Triple Bore Gun, French
French Saker or English 5½ pdr
This piece is said to have been captured at the Battle of Malplaquet on the 11th September 1709, by the Army of the Duke of Marlborough.
The Battle of Malplaquet was the fourth and final battle fought during the War of the Spanish Succession, fought in northern France near the Belgian border. The War of the Spanish Succession was triggered by the death of Charles II of Spain, who had no direct descendants to inherit the Spanish throne and was fought between the Grand Alliance and the Bourbon Alliance.
John Churchill, 1st Duke of Marlborough (1650 – 1722) became the de facto leader of Allied forces during the War of the Spanish Succession, his victories on the fields of Blenheim (1704), Ramillies (1706), Oudenarde (1708), and Malplaquet (1709), ensured his place in history as one of Europe's great generals.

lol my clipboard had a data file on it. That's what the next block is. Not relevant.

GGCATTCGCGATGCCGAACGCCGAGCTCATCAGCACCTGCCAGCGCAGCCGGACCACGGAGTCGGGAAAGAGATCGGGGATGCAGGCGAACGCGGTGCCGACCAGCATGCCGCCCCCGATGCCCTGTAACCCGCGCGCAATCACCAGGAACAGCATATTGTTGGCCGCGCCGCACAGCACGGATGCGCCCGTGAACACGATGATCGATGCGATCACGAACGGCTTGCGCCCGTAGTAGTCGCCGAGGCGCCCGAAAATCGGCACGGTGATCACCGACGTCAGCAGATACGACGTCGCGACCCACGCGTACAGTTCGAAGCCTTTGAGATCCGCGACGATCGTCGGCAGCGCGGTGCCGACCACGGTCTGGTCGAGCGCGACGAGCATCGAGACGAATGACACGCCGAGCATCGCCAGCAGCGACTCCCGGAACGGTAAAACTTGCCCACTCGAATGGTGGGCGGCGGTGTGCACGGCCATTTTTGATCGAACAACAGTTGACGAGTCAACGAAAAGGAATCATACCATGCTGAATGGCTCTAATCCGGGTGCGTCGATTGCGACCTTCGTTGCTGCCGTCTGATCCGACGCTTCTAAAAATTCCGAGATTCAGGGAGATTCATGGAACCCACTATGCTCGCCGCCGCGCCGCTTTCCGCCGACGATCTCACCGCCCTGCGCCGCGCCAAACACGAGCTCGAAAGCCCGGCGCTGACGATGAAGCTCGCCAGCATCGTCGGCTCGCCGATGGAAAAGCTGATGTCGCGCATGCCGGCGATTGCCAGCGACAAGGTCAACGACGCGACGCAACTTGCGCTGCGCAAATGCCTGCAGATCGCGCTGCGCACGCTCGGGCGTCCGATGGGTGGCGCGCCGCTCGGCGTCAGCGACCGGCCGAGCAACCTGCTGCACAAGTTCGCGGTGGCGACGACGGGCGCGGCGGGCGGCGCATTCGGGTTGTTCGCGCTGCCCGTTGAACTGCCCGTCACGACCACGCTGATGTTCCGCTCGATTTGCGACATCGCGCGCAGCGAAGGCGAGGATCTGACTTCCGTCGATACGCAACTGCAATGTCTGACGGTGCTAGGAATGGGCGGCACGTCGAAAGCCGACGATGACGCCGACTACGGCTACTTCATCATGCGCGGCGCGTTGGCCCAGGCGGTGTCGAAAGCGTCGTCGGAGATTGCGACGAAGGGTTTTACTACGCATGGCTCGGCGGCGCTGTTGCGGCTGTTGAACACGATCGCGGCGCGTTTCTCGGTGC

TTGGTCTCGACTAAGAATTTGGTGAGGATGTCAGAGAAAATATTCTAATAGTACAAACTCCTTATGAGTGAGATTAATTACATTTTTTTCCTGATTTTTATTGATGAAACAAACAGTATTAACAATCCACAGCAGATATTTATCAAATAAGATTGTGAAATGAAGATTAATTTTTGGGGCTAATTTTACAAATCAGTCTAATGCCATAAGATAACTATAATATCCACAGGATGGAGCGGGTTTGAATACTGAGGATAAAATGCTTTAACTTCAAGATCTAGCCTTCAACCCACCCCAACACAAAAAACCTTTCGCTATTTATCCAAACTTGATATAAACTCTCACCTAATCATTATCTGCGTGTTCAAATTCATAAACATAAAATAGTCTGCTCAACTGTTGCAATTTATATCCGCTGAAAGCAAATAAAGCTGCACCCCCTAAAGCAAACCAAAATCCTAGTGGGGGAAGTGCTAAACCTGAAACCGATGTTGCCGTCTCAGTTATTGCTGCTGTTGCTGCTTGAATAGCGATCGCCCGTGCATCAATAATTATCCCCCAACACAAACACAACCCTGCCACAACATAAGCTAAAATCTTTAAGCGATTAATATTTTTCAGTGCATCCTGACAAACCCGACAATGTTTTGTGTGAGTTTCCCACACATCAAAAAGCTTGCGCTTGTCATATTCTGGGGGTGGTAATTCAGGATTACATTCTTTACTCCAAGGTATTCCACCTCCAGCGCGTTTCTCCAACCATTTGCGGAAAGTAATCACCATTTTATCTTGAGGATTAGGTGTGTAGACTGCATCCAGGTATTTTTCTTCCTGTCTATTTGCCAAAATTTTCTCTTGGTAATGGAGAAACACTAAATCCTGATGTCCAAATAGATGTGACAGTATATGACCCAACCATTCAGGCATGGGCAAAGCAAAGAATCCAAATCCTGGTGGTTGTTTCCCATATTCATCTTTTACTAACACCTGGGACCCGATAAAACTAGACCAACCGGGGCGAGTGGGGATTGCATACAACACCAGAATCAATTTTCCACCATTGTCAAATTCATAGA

This gun is a triple bored piece, arranged in a 60-degree triangle, with one bore above and two below. The calibre is that of a French saker which in English terms would be a 5½ pounder. The prototype of the gun was tested and proved in the presence of the Duc de Maine in November 1703 and an order for 50 pieces was placed by Louis XIV the following year.
The inscriptions on the gun read as follows:
Les Trimegiste ; the Fates, the name of the gun.
Ultima ratio regum ; the last argument of King's, a standard description of Artillery.
Louis Auguste Duc de Maine[i] ; French Grand Master of Artillery.
Pluribus nec impar ; not unequal to many, motto.
MFIM FIGAR AUGUSTIN INVENIT stands for Brother Jacob Maria Figari[ii], invented this
[i] The Duke of Maine, Grand master of the Artillery, 1670-1736, was the illegitimate son of Louis XIV and madame de Martespan.
[ii] J M Figari was a Venetian who became an Augustinian Friar, and was described as a Master of Theology and a Master of Military Arts.